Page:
This impressive Qur’an, which has three finely illuminated double pages, is one of a small group to have survived from the Sultanate period in India.
Of the few Sultanate Qur’ans that survive, few are signed or dated. The two exceptions are one example copied in Gwalior and dated 1398 (now in the Aga Khan collection, The Arts of Islam, exhibition catalogue, London, 1976, no.635, p.370) and another which is dated 1483 (now in the Bijapur Archaeological Museum, MS.912; Stuart Cary Welch, India: Art and Culture, 1300-1900, exhibition catalogue, New York, 1988, no.71, pp.124-25). Although the illumination on those two manuscripts differs considerably, they both draw inspiration from contemporaneous Timurid manuscripts. In our manuscript, various features in the illumination demonstrate the cultural ties between Iran and India at the period. The pink cross-hatching, for instance, that surrounds the text on all of the illumination pages is something that is also found on Timurid Qur’ans, as are the fleshy lotus flowers that decorate the blue margins. The inner borders here, with the scrolling flowerhead on gold ground are also a Timurid feature. Similar borders, as well as the pink cross-hatched ground are found on a Timurid Qur’an copied in Herat around 1440 (1400. Yilinda Kur'an-i Kerim, exhibition catalogue, Istanbul, 2010, kat.70, pp.288-89).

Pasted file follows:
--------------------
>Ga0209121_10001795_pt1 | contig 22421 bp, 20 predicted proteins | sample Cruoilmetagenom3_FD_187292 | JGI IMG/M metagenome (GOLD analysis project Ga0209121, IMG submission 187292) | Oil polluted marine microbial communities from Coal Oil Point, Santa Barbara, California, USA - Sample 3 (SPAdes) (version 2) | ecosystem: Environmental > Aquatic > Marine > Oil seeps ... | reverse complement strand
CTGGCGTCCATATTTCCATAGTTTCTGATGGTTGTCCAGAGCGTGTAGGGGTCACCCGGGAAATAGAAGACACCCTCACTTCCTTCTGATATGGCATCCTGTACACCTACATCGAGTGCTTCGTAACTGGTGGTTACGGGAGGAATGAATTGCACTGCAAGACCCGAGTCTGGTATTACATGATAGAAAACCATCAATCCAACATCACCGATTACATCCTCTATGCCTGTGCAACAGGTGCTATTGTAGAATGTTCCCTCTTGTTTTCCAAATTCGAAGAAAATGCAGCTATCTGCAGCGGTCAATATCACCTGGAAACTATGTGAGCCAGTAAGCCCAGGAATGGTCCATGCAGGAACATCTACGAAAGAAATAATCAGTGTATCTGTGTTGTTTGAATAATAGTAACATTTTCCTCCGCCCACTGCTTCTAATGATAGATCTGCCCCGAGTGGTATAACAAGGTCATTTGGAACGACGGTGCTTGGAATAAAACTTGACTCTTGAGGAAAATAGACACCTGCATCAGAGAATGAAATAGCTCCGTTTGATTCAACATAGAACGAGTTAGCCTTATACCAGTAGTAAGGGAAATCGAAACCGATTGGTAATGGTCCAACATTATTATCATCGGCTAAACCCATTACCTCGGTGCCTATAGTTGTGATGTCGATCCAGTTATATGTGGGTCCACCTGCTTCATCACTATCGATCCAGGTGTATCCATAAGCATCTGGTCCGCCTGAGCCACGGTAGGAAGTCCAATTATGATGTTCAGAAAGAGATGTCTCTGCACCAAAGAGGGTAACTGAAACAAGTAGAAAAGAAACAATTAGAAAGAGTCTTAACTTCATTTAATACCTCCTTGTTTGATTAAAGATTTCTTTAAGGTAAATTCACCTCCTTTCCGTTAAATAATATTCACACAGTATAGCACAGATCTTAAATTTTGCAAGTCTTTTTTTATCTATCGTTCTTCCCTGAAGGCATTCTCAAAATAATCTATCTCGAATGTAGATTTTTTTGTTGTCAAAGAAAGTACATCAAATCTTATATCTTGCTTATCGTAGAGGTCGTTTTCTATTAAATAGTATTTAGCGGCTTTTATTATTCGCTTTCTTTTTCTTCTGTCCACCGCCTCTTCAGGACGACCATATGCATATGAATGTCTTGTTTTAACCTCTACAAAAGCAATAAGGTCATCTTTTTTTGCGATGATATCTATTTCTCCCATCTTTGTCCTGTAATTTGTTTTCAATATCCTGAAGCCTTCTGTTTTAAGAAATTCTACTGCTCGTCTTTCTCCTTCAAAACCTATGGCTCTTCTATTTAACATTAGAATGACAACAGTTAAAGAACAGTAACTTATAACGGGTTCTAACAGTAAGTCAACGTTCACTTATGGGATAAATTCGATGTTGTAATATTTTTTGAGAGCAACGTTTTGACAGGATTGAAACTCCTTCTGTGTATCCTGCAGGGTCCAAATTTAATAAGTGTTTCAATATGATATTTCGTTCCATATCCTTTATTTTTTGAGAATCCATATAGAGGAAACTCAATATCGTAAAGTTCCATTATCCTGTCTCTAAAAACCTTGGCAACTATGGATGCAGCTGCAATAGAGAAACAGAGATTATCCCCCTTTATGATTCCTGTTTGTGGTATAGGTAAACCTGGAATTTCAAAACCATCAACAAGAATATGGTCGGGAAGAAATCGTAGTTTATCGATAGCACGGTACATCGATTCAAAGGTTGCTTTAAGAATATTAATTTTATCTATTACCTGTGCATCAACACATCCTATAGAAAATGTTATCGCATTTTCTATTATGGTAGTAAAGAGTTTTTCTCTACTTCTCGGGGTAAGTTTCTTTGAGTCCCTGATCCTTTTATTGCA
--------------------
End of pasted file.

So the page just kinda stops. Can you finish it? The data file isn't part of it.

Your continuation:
The bihari script, which became standard for Sultanate Qur’ans is thought to be a development of the naskh script. Its origins are obscure and it seemed virtually to disappear with the advent of the Mughals. The emphasis in the script is in the sublinear elements of the letters which are greatly thickened and end in sharp points. It is generally assumed that the name is derived from the province of Bihar in eastern India, but because it was not a particularly important centre of Islam this seems unlikely (David James, After Timur, London, 1992, p.102). Other bihari Qur’an are in the Nasser D. Khalili Collection (acc.no.QUR237; James, op.cit., no.28, pp.104-107) and the Tareq Rajab Museum (Nabil Safwat, The Harmony of Letters: Islamic Calligraphy from the Tareq Rajab Museum, Singapore, 1997, p.88). Another sold at Sotheby’s, 6 October 2010, lot 16.